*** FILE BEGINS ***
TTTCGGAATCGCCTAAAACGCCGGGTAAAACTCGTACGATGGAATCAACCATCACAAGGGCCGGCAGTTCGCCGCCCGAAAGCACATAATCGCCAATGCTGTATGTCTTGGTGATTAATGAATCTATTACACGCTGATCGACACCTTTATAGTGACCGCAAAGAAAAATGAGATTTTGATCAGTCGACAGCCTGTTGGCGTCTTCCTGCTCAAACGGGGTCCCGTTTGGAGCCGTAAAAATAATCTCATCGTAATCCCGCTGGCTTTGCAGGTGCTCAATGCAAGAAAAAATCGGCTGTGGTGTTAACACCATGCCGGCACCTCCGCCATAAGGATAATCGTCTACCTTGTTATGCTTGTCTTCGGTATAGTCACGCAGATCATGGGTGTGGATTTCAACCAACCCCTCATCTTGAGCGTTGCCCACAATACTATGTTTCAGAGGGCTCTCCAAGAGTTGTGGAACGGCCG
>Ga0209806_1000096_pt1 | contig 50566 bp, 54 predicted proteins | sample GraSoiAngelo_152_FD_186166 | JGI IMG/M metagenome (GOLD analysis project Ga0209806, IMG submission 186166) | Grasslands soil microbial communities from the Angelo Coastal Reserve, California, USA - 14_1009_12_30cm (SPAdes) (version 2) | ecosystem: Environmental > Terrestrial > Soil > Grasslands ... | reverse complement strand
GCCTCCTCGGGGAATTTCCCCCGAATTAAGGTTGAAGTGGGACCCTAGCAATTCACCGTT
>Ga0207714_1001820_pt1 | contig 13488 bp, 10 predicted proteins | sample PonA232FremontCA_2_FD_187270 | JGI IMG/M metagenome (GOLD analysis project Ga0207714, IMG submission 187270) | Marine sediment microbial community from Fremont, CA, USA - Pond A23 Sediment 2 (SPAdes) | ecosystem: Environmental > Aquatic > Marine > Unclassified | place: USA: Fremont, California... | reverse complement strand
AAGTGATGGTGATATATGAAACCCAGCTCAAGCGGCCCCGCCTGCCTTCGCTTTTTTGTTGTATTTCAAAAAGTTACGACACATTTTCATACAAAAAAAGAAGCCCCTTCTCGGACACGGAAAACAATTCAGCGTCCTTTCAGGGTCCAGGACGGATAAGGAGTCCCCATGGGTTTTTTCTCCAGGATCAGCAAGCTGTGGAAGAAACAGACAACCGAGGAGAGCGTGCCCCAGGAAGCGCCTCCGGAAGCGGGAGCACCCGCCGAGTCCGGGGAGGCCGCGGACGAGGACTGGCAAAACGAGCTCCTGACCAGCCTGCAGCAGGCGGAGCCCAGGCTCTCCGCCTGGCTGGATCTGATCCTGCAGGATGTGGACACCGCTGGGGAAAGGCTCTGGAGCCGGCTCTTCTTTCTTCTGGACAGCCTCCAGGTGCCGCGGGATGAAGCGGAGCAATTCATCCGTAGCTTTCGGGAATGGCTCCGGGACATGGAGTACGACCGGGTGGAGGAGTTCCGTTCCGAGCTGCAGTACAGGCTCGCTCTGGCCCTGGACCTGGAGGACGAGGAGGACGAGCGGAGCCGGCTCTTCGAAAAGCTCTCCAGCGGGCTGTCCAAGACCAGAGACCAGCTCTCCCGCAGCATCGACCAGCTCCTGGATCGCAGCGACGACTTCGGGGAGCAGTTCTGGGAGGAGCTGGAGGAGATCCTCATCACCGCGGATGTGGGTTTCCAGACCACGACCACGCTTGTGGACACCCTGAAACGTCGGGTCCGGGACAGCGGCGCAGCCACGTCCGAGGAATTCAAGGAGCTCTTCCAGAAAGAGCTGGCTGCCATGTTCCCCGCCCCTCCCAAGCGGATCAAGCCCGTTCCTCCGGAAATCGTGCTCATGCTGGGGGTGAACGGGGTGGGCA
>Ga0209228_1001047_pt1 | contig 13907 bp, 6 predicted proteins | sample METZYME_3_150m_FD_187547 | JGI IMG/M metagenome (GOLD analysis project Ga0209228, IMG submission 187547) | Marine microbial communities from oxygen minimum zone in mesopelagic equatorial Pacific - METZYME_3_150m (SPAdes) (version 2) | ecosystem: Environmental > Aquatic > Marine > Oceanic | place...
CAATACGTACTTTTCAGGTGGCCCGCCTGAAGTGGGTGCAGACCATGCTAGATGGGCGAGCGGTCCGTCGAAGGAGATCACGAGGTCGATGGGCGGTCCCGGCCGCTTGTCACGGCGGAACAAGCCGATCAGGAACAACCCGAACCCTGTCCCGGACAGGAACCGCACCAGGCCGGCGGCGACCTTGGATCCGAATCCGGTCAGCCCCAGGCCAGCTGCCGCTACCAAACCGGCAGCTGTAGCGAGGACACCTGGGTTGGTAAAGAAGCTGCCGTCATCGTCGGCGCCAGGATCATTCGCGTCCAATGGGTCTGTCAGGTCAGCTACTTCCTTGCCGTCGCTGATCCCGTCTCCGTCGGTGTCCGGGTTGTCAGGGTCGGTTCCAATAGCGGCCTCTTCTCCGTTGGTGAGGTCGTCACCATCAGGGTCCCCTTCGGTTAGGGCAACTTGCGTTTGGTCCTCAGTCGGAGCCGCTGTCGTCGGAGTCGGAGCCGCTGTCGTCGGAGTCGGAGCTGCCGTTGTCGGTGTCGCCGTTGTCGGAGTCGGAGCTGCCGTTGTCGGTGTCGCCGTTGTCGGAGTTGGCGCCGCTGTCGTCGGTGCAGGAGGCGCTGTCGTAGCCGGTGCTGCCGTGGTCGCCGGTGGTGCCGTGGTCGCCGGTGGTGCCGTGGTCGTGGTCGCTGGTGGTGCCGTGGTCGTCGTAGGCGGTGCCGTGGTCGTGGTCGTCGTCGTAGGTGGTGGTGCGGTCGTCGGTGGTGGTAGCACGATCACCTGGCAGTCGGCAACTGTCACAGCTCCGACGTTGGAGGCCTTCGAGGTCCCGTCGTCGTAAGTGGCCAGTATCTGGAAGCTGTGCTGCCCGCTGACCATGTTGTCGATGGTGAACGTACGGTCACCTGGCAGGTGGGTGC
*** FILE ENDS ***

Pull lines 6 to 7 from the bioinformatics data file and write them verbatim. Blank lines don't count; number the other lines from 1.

>Ga0209228_1001047_pt1 | contig 13907 bp, 6 predicted proteins | sample METZYME_3_150m_FD_187547 | JGI IMG/M metagenome (GOLD analysis project Ga0209228, IMG submission 187547) | Marine microbial communities from oxygen minimum zone in mesopelagic equatorial Pacific - METZYME_3_150m (SPAdes) (version 2) | ecosystem: Environmental > Aquatic > Marine > Oceanic | place...
CAATACGTACTTTTCAGGTGGCCCGCCTGAAGTGGGTGCAGACCATGCTAGATGGGCGAGCGGTCCGTCGAAGGAGATCACGAGGTCGATGGGCGGTCCCGGCCGCTTGTCACGGCGGAACAAGCCGATCAGGAACAACCCGAACCCTGTCCCGGACAGGAACCGCACCAGGCCGGCGGCGACCTTGGATCCGAATCCGGTCAGCCCCAGGCCAGCTGCCGCTACCAAACCGGCAGCTGTAGCGAGGACACCTGGGTTGGTAAAGAAGCTGCCGTCATCGTCGGCGCCAGGATCATTCGCGTCCAATGGGTCTGTCAGGTCAGCTACTTCCTTGCCGTCGCTGATCCCGTCTCCGTCGGTGTCCGGGTTGTCAGGGTCGGTTCCAATAGCGGCCTCTTCTCCGTTGGTGAGGTCGTCACCATCAGGGTCCCCTTCGGTTAGGGCAACTTGCGTTTGGTCCTCAGTCGGAGCCGCTGTCGTCGGAGTCGGAGCCGCTGTCGTCGGAGTCGGAGCTGCCGTTGTCGGTGTCGCCGTTGTCGGAGTCGGAGCTGCCGTTGTCGGTGTCGCCGTTGTCGGAGTTGGCGCCGCTGTCGTCGGTGCAGGAGGCGCTGTCGTAGCCGGTGCTGCCGTGGTCGCCGGTGGTGCCGTGGTCGCCGGTGGTGCCGTGGTCGTGGTCGCTGGTGGTGCCGTGGTCGTCGTAGGCGGTGCCGTGGTCGTGGTCGTCGTCGTAGGTGGTGGTGCGGTCGTCGGTGGTGGTAGCACGATCACCTGGCAGTCGGCAACTGTCACAGCTCCGACGTTGGAGGCCTTCGAGGTCCCGTCGTCGTAAGTGGCCAGTATCTGGAAGCTGTGCTGCCCGCTGACCATGTTGTCGATGGTGAACGTACGGTCACCTGGCAGGTGGGTGC